From Conflict to Cradle: Understanding the Multifaceted Causes of Alarming Fertility Rates in IIOJK

by Saba Ghulam Nabi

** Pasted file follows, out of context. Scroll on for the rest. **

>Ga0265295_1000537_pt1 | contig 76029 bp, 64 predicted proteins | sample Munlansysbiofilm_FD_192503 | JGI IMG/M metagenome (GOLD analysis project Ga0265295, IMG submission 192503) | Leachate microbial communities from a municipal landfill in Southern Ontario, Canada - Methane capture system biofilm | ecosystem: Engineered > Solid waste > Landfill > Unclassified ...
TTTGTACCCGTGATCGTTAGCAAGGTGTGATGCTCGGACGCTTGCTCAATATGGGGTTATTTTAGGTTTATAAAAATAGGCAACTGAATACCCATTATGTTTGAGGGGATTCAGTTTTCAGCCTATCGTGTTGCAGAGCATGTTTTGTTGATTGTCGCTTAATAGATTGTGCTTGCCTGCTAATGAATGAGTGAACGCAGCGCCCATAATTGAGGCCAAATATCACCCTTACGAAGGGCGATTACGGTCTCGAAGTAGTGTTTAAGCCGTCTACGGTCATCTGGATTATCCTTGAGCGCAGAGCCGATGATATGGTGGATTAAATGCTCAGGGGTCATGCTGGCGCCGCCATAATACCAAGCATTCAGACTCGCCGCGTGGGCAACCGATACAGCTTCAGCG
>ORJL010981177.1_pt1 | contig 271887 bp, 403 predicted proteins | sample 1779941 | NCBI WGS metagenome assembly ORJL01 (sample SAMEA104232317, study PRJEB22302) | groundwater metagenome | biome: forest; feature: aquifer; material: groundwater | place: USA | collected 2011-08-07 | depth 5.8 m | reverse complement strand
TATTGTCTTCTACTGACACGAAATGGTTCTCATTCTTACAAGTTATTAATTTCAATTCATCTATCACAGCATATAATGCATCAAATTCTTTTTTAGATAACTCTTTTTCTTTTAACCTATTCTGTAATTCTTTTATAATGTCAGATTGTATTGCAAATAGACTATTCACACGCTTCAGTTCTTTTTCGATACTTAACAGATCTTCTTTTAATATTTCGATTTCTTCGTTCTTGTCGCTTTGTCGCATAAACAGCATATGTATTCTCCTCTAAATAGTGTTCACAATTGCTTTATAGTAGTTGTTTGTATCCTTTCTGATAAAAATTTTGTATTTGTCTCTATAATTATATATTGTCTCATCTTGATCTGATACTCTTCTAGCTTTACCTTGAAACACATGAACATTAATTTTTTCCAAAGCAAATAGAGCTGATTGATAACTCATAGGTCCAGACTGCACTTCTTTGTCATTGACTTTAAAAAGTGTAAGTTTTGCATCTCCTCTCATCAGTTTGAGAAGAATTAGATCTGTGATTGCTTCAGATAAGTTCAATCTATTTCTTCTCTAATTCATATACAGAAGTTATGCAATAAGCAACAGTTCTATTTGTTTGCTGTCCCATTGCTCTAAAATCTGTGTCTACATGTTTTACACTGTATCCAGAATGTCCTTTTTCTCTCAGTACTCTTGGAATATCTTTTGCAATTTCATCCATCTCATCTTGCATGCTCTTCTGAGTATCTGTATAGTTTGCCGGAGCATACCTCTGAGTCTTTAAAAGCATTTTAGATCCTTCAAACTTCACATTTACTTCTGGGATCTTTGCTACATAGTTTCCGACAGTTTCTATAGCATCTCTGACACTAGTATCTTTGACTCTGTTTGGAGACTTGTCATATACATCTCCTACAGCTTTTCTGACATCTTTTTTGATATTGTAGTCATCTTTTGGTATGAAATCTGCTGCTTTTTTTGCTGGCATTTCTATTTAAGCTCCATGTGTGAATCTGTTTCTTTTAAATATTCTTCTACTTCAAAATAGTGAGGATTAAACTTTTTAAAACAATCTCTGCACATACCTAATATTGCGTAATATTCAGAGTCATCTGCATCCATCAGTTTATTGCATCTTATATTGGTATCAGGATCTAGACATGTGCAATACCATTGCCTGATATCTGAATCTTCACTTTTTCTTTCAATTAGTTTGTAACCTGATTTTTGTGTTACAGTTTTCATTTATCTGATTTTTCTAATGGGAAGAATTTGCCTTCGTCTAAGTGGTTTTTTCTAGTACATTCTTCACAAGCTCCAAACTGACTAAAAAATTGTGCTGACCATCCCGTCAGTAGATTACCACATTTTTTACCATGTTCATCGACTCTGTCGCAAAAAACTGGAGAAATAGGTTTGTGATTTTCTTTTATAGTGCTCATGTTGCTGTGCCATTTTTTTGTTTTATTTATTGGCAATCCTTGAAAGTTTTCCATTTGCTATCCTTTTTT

Conflict affects every part of life, causing problems in physical, social, economic, and psychological aspects. It not only damages physical structures but also disrupts family life in societies facing conflict. The situation in Indian Illegally occupied Jammu and Kashmir is worse than many other conflict zones, with higher mortality rates and a significant impact on fertility. Recent data from the National Family Health Survey (NFHS) for 2019-21 shows a sharp decline in the total fertility rate (TFR) in Jammu and Kashmir. The rate dropped from 2 to 1.4, much lower than the national average of 2 since 2015-16. Even during the unrest in 2015-16 after the demise of Burhan Wani, the fertility rate was 2. However, after the illegal attempt of Modi’s government to change the status of the state and the subsequent curfew and lockdown, it further decreased to 1.4, below the replacement fertility rate. The replacement fertility rate is 2.1, which is crucial for a society’s survival. Low fertility rate is the cause of distress in societies so much so that some developed countries like Singapore offer incentives to their citizen to increase family size. In those countries, maintaining the family size is an individual’s choice, unlike Kashmir. In Indian Illegally Occupied Jammu and Kashmir, the situation is imposed by external factors rather than individual choices. Not only has the fertility rate fallen, but infertility has also increased to 17.5%. Dr Farhat, an obstetrician in Srinagar, attributes this trend to many factors like unemployment, physiological impact of conflict, dowry and late marriages which contribute to. There are number of causes for late marriages in Kashmir like lavish weddings, prioritising government jobs, finding a partner in a particular caste/class and family against choice marriages. Scientifically, psychological stress affects fertility. Dr Kristin L. Rooney’s study in Massachusetts, USA, suggests that 25% to 60% of infertility cases result from psychological stress. In Indian Illegally occupied Jammu and Kashmir, another study found that 45% of the adult population (1.8 million) experiences mental distress. This increase in mental illness and psychological issues ultimately contribute to increased infertility in Indian Illegally Occupied Jammu and Kashmir. The change in lifestyle impacts fertility to a larger extent but conflict also plays a vital role in infertility. Late marriage is another main cause of infertility. Dr Farhat says “The peak fertility of women is between 18 and 25 years, but nowadays most of the women get married either in their late 20s or early 30s, by the time there is already a significant decline in their fertility.” Professor Dabla’s 2007 study Emergence of late marriages in Kashmir revealed over the past three to four decades, the average marrying age increased from 24 to 32 for men and 21 to 28 for women, up from 23 and 20 years previously. Understandably, it has an effect on the fertility rate. While late marriage is an increased trend, remaining single is another factor in lowering the total fertility rate. The Youth in India – 2022 report by the Ministry of Statistics and Programme Implementation shocked Kashmir by highlighting it as the state with the highest percentage of unmarried youth in 2019, reaching 65%. This trend, with 45% of females and 20% of males remaining single, is attributed to the conflict. Uncertain conditions in Jammu and Kashmir lead males to move to Indian cities or foreign countries for education and employment, causing an imbalance in Kashmir. Among other factors, the economic conditions, worsened by conflict can also be considered as a cause of remaining single or marrying late, hence sharpening the fall in fertility rate further. Conflict is not only a game of swords and explosives. Conflict destroys the complete social fabric of the areas affected by conflict. Conflict does not only kill, it leaves the land barren and laps deserted. In essence, beyond the geopolitical intricacies, conflict paints a sombre picture of disrupted lives, shattered dreams, and a compromised future for the people of Indian Illegally Occupied Jammu and Kashmir. As we grapple with the statistics and narratives presented, it is imperative to recognize the urgency of addressing not only the visible wounds of conflict but also the deeply embedded societal challenges it leaves in its wake. The call for resolution extends beyond political negotiations; it encompasses the restoration of the social fabric, the rebuilding of shattered dreams, and the healing of the human spirit in a region scarred by conflict.

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